Sacramento, CA September 13, 2001 Businesses, investors, and consumers, wary of the financial turmoil following Tuesday's terrorist attacks in the United States, should carefully consider all of the evidence before taking any drastic financial action, according to two noted economists and the business experts at the California Technology, Trade and Commerce Agency (TTCA).
Financial markets and many American businesses remained closed on Wednesday following the devastating attacks in New York City, Washington D.C. and Pennsylvania. Analysts have since speculated that the resulting disruption of normal business activity could have a long-term negative impact on the economy.
However, the director of the UCLA Anderson Forecast in Los Angeles indicated that the damage would most likely be short-lived. "An economy, unlike a building, is an organic self-healing system, which doesn't tumble down when subjected to the shock of a terrorist attack on the World Trade Center," said Edward Leamer, who is also professor of business economics and Chauncey J. Medberry chair in management at the school.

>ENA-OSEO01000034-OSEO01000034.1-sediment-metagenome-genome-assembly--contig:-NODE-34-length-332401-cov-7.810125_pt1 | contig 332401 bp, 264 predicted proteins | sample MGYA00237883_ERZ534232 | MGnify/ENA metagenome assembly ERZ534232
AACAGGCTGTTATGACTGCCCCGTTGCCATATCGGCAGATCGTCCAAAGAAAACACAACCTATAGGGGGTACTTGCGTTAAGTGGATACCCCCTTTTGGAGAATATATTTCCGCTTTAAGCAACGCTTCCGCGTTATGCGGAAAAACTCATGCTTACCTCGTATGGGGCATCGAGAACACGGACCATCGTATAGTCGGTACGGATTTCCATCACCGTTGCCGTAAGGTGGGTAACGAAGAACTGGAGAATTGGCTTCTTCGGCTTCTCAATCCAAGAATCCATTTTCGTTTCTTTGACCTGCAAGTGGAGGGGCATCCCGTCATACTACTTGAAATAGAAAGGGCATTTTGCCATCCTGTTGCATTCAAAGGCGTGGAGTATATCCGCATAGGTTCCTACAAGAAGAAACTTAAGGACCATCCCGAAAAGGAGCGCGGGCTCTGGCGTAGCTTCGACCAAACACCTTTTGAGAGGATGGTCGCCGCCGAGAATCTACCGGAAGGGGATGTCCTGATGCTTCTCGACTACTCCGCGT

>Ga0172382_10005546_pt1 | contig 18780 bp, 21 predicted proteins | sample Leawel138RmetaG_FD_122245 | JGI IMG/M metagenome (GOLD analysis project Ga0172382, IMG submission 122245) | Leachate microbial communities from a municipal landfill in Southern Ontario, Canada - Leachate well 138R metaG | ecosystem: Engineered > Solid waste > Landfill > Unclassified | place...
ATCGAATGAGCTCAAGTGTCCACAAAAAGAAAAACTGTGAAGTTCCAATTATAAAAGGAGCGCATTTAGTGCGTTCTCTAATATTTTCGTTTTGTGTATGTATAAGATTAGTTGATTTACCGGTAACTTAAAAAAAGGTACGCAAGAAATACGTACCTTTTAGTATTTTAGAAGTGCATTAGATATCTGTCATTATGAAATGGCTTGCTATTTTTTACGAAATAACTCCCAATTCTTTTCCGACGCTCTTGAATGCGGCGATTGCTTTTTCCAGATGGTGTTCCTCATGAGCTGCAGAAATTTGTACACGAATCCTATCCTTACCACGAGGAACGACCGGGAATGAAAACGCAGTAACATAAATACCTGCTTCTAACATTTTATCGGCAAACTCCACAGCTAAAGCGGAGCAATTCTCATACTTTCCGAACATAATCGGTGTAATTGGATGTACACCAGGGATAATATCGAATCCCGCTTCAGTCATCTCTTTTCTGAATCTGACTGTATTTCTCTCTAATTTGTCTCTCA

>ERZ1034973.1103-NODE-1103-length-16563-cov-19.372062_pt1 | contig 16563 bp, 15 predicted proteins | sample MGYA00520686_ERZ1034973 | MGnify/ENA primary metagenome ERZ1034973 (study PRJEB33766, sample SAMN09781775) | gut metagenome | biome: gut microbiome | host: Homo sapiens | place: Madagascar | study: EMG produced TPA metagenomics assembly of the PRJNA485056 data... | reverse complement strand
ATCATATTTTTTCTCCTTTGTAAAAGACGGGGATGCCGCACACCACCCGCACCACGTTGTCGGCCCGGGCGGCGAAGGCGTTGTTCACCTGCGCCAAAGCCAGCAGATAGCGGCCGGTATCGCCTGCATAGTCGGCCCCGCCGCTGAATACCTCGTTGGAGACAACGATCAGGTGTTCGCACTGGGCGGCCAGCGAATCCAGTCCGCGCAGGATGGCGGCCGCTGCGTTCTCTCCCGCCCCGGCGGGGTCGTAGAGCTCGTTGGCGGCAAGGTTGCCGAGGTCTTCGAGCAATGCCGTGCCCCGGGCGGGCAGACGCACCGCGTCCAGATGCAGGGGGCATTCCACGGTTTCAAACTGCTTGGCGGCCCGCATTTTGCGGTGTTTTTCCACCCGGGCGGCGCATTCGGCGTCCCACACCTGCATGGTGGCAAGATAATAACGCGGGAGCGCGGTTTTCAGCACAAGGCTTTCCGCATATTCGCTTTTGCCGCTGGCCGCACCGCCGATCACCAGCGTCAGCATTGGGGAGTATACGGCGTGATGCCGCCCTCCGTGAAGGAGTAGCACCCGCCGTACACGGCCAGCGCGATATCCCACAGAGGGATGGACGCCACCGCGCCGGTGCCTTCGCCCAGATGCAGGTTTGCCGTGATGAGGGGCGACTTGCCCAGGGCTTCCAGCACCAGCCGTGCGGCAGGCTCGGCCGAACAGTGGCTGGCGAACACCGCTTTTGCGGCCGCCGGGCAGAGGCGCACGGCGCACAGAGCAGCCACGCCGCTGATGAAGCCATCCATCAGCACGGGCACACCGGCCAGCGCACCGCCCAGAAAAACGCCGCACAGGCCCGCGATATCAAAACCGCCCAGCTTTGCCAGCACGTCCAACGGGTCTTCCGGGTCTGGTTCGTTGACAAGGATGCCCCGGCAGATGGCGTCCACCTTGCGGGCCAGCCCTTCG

TTCA Secretary Lon Hatamiya agreed with Leamer, adding that fear may be an even greater danger to the economy. "There may be a natural reaction of fear and panic regarding the state of the economy and the future of the financial markets," said Hatamiya. "However, the greatest danger to our economy is not the physical destruction wrought Tuesday, but any ensuing reluctance to invest based on the immediate havoc caused within the financial markets."
Chief economist Tapan Munroe of Applied Development Economics in Sacramento and Berkeley said he considers the long-term impact of the attacks "not that significant" for a $10 trillion national economy. "Although the economic damage in terms of loss of the World Trade Center runs into billions of dollars, the real danger is fear of the unknown," Munroe said. "The best thing we can do is to get back to a business-as-usual mode in our economy."